With a single view of every aspect of supplier activity, a retailer can take a far more holistic approach. From the initial on-boarding process to driving continual improvement, the ability to compare suppliers based on the full range of information – from product/price to on time in full delivery, ethical standards and supply chain implications – can transform performance and mitigate risk. With a single set of criteria for all suppliers – rated according to the retailer’s specific priorities – all stakeholders can work effectively together.

With a complete view of a supplier’s performance and logistics – including the supplier’s factory and subcontractors – it is far easier to determine the potential impact of raising ethical requirements on the supply base and the need for additional investment and/or suppliers; while the appeal of a lower product price can be accurately compared to the additional costs associated with a location with limited road or rail infrastructure.

In addition, real time decision making is becoming important to enable retailers to exploit automation to drive down costs, support promotional activity or maximise weather-driven sales opportunities. With this complete supply chain visibility, a retailer can now confidently assess new sourcing models, for example the increased use of dual sourcing to combine low cost Far East suppliers with slightly higher cost providers in the UK or Europe that offer the benefits of shorter lead times; or leverage modes other than shipping, to respond to specific customer demands.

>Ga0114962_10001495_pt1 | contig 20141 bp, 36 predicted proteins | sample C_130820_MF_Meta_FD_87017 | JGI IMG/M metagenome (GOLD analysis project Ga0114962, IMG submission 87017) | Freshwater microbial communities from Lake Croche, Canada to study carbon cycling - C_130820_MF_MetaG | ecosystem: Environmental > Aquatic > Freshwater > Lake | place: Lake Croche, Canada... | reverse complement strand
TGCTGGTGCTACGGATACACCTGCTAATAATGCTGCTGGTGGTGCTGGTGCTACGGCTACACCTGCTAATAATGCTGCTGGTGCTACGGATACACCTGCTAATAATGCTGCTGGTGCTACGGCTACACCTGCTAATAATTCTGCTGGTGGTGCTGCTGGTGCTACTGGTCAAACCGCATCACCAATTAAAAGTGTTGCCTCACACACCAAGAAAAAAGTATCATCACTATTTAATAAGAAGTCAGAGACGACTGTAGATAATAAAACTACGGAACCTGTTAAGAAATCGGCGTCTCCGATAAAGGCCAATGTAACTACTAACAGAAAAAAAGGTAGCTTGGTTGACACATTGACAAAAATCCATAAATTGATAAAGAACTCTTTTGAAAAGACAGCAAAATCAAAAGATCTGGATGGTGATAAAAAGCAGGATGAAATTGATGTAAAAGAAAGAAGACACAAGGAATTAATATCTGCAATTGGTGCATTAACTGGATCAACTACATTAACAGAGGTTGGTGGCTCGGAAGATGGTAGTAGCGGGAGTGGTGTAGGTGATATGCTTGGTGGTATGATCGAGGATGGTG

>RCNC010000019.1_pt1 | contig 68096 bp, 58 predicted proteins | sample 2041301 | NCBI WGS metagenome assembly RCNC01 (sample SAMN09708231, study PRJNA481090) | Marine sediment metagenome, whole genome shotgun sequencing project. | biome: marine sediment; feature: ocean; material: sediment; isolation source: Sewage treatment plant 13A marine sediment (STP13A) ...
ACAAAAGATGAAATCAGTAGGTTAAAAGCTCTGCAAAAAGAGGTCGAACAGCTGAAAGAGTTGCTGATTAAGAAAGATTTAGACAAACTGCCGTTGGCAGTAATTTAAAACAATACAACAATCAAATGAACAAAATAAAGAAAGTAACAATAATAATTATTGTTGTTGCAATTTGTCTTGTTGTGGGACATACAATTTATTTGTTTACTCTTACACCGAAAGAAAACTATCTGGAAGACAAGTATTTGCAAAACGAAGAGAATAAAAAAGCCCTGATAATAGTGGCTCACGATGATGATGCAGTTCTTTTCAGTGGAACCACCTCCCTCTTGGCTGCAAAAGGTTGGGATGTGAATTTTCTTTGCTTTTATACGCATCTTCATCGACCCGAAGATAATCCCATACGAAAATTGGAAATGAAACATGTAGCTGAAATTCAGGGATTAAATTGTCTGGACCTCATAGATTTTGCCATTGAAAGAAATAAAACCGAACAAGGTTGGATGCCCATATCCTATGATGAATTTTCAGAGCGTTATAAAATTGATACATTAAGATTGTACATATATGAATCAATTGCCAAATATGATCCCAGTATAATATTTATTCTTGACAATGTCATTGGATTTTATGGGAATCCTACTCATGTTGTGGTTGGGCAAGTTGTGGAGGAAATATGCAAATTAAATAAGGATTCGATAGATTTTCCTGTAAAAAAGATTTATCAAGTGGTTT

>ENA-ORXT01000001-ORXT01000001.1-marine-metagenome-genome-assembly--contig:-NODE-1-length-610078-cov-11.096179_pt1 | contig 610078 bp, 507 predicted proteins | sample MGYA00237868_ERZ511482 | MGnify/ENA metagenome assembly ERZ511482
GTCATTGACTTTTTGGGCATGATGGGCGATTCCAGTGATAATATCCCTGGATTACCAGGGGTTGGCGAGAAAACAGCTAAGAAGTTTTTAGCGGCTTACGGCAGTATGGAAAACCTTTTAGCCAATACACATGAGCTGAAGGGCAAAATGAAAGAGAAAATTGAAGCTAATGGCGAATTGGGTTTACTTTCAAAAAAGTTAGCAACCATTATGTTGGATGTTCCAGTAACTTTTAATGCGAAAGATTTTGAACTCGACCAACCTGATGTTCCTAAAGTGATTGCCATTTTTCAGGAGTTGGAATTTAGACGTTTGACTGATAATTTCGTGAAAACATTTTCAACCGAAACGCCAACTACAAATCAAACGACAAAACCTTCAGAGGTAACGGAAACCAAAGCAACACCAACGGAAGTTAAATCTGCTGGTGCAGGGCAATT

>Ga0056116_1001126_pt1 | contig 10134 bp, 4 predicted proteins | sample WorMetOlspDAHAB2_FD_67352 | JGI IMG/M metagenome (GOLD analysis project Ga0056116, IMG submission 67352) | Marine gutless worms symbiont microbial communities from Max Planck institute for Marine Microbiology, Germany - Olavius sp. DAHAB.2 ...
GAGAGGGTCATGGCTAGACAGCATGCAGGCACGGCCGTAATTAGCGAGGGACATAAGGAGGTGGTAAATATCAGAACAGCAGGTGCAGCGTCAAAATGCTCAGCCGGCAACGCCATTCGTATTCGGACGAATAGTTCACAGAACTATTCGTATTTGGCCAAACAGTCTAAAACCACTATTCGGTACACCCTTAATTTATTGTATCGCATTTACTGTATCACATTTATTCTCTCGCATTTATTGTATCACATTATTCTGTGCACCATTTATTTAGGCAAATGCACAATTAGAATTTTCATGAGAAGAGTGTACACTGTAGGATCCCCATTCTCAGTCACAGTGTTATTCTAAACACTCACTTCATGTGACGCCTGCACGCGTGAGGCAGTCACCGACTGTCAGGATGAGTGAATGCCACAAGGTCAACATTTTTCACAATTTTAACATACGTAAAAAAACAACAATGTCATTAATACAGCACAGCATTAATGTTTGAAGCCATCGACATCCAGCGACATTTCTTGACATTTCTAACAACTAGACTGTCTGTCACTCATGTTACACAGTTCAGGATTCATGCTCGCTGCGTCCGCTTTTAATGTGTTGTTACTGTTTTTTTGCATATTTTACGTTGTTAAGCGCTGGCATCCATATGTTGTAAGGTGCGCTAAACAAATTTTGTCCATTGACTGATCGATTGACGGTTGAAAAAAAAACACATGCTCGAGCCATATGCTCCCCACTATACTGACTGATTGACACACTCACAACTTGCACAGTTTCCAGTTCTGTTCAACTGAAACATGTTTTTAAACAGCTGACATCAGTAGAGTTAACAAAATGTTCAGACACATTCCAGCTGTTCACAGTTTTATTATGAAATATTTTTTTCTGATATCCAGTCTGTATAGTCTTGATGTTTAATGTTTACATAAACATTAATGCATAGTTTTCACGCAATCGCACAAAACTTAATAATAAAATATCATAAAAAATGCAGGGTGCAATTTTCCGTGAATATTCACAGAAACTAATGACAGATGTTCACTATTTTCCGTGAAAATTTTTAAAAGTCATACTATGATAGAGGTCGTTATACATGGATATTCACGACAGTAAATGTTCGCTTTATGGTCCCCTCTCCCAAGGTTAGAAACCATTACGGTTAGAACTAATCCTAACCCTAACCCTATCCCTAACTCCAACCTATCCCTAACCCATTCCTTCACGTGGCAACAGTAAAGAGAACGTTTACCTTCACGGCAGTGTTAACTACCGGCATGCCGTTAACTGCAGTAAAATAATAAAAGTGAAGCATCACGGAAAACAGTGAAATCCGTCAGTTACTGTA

Technology as the catalyst

Sustainability is rising on the global retail agenda.Optimising every supplier/retailer relationship is not a quick-fix solution, but a long-term approach. It not only improves performance but opens up new opportunities to add both flexibility and control to a complex business model. Technology plays a key role in combining and monitoring all the key information regarding supplier on-boarding and measuring their performance. From supply chain implications to ethical constraints, using technology enables retailers to gain control over this complex model and achieve the perfect balance of cost, sustainability and supply chain performance required to meet ever rising customer expectations.

James Hargraves (Business Development Director, APAC), Adjuno

ENDS

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Dominating the CSCP

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At the beginning of the year, I decided to pursue the APICS Certified Supply Chain Professional (CSCP) designation. In July, I sat for the exam and passed, which has led to my receiving countless questions about my journey. This article is intended to provide anyone considering earning this certification with all the lessons learned, tips and answers needed to be successful.

Preparation

There are two options for exam preparation: self-study or classroom courses. For me, self-study was the best method of learning and most cost effective. The self-study option includes three books, flashcards, online practice quizzes and exams, and access to the highly regarded APICS Dictionary.